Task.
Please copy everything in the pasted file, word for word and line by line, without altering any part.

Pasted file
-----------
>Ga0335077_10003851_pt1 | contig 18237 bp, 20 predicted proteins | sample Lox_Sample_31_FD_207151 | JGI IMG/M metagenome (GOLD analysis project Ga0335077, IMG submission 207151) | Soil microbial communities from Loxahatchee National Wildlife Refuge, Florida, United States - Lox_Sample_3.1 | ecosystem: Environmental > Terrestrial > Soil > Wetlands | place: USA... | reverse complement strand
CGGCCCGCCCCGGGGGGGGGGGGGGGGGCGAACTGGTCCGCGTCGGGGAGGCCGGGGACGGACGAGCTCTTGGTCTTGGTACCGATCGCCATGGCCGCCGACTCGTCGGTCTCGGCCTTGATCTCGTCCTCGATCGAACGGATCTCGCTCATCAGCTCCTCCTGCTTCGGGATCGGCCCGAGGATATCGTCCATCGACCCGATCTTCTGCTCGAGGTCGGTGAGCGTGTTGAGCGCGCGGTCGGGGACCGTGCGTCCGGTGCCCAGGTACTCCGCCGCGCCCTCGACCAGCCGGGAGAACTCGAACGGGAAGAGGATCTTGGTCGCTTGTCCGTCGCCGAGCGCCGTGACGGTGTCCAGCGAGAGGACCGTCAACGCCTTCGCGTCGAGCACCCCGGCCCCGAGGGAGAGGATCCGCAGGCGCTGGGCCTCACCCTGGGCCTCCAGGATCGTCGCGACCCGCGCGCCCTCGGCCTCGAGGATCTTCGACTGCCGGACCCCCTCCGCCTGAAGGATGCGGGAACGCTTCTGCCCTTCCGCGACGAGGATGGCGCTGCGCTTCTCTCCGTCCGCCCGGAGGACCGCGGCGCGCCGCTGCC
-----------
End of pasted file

>Ga0335077_10003851_pt1 | contig 18237 bp, 20 predicted proteins | sample Lox_Sample_31_FD_207151 | JGI IMG/M metagenome (GOLD analysis project Ga0335077, IMG submission 207151) | Soil microbial communities from Loxahatchee National Wildlife Refuge, Florida, United States - Lox_Sample_3.1 | ecosystem: Environmental > Terrestrial > Soil > Wetlands | place: USA... | reverse complement strand
CGGCCCGCCCCGGGGGGGGGGGGGGGGGCGAACTGGTCCGCGTCGGGGAGGCCGGGGACGGACGAGCTCTTGGTCTTGGTACCGATCGCCATGGCCGCCGACTCGTCGGTCTCGGCCTTGATCTCGTCCTCGATCGAACGGATCTCGCTCATCAGCTCCTCCTGCTTCGGGATCGGCCCGAGGATATCGTCCATCGACCCGATCTTCTGCTCGAGGTCGGTGAGCGTGTTGAGCGCGCGGTCGGGGACCGTGCGTCCGGTGCCCAGGTACTCCGCCGCGCCCTCGACCAGCCGGGAGAACTCGAACGGGAAGAGGATCTTGGTCGCTTGTCCGTCGCCGAGCGCCGTGACGGTGTCCAGCGAGAGGACCGTCAACGCCTTCGCGTCGAGCACCCCGGCCCCGAGGGAGAGGATCCGCAGGCGCTGGGCCTCACCCTGGGCCTCCAGGATCGTCGCGACCCGCGCGCCCTCGGCCTCGAGGATCTTCGACTGCCGGACCCCCTCCGCCTGAAGGATGCGGGAACGCTTCTGCCCTTCCGCGACGAGGATGGCGCTGCGCTTCTCTCCGTCCGCCCGGAGGACCGCGGCGCGCCGCTGCC